Why give Holocaust denial a platform?

November 25, 2007

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Deborah Lipstadt asks the key question at her blog: Why should any honorable, noble agency give a platform to people who don’t respect the facts and who have a track record of distorting history?

The distinguished debating group, the Oxford Union, has invited history distorter David Irving to speak. He was invited to speak with representatives of the British National Party (BNP), a group not known for tolerance on racial and immigration issues. While there is value to getting a range of views on any issue, Prof. Lipstadt and many others among us think that inviting a known distorter to speak is practicing open-mindedness past the point of letting one’s brains fall out (what is the difference between “open mind” and “hole in the head?”).

You know this story and these characters, right, teachers of history? You should, since these people play important roles in the modern art of history, and in the discussion over what we know, and how we know it. These are issues of “what is truth,” that your students badger you about (rightfully, perhaps righteously).

American teachers of history need to be particularly alert to these issues, since Holocaust deniers have been so successful at placing their material on the internet in a fashion that makes it pop up early in any search on the Holocaust. Most searches on “Holocaust” will produce a majority of sites from Holocaust deniers. It is easy for unwary students to be led astray, into paths of racist harangues well-disguised as “fairness in history and speech.”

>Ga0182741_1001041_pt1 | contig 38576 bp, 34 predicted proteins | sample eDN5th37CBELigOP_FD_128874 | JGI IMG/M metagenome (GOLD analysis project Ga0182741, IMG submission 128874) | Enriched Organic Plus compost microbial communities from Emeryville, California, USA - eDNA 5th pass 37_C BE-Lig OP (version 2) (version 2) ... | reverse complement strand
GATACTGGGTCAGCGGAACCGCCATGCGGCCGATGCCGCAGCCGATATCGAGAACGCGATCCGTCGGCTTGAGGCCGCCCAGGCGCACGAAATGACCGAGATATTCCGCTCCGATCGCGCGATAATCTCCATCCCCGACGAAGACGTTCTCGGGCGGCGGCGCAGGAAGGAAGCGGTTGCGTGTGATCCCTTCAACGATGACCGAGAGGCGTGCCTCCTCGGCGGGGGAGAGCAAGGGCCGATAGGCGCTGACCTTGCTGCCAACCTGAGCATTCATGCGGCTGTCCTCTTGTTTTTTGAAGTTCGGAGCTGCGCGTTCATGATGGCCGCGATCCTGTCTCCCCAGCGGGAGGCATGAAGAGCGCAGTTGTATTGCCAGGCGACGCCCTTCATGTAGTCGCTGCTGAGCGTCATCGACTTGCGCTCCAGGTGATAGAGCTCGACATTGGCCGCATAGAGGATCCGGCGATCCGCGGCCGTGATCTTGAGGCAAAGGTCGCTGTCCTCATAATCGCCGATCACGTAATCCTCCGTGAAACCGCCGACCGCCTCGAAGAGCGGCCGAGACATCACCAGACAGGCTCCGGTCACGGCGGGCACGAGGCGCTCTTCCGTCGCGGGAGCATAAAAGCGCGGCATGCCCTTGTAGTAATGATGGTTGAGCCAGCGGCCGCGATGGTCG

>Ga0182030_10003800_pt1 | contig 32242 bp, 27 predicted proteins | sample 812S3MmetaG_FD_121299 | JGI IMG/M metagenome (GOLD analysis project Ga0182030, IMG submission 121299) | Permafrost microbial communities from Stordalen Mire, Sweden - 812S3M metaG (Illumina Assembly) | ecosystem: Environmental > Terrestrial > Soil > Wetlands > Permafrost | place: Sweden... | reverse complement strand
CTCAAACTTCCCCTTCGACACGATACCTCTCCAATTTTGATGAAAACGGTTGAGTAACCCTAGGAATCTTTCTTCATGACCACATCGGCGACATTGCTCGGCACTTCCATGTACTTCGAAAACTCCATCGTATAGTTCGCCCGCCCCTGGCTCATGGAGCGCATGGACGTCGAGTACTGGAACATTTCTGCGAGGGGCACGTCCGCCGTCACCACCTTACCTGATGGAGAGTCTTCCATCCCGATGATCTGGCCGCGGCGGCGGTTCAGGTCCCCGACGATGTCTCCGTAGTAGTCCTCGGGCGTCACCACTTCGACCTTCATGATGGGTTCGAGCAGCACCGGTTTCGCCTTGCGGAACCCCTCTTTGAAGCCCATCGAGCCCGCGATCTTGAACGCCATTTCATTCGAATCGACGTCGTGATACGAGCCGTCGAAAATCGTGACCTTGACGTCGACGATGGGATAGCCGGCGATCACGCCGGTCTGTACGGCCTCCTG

Prof. Lipstadt practices history at Emory University in Atlanta, where she is the Dorot Professor of Modern Jewish and Holocaust Studies. She chronicled much of the modern assault on history in her book, Denying the Holocaust, The Growing Assault on Truth and Memory (1994). In that book, she documented the work of British historian David Irving, much of which consists of questionable denial of events in the Holocaust.

Cover of Lipstadt's book, Denying the Holocaust

Cover of Deborah Lipstadt’s book, Denying the Holocaust, the Growing Assault on Truth and Memory

Irving sued her for libel in Britain in 2000, where it is not enough to establish the truth of the matter to mount a defense. In a stunning and welcomed rebuke to Holocaust denial and deniers, the judge ruled in her favor, and documented Irving’s distortions in his 350-page opinion.

While his claims are legal in England, in several places in Europe his denial of Holocaust events is not protected as free speech. Traveling in Austria in 2005, he was arrested and imprisoned for an earlier conviction under a law that makes it a crime to deny the events. Prof. Lipstadt opposed the Austrian court’s decision: “I am uncomfortable with imprisoning people for speech. Let him go and let him fade from everyone’s radar screens.”

The drama plays out again. Serious questioning of what happened is the front line of history. Denying what happened, however, wastes time and misleads honest citizens and even serious students, sometimes with bad effect. Santayana’s warning about not knowing history assumes that we learn accurate history, not a parody of it.

This event will raise false questions about censorship of Holocaust deniers, and the discussion is likely to confuse a lot of people, including your students. U.S. history courses in high school probably will not get to the Holocaust until next semester. This issue, now, is an opportunity for teachers to collect news stories that illuminate the practice of history for students. At least, we hope to illuminate, rather than snuff out the candles of knowledge.

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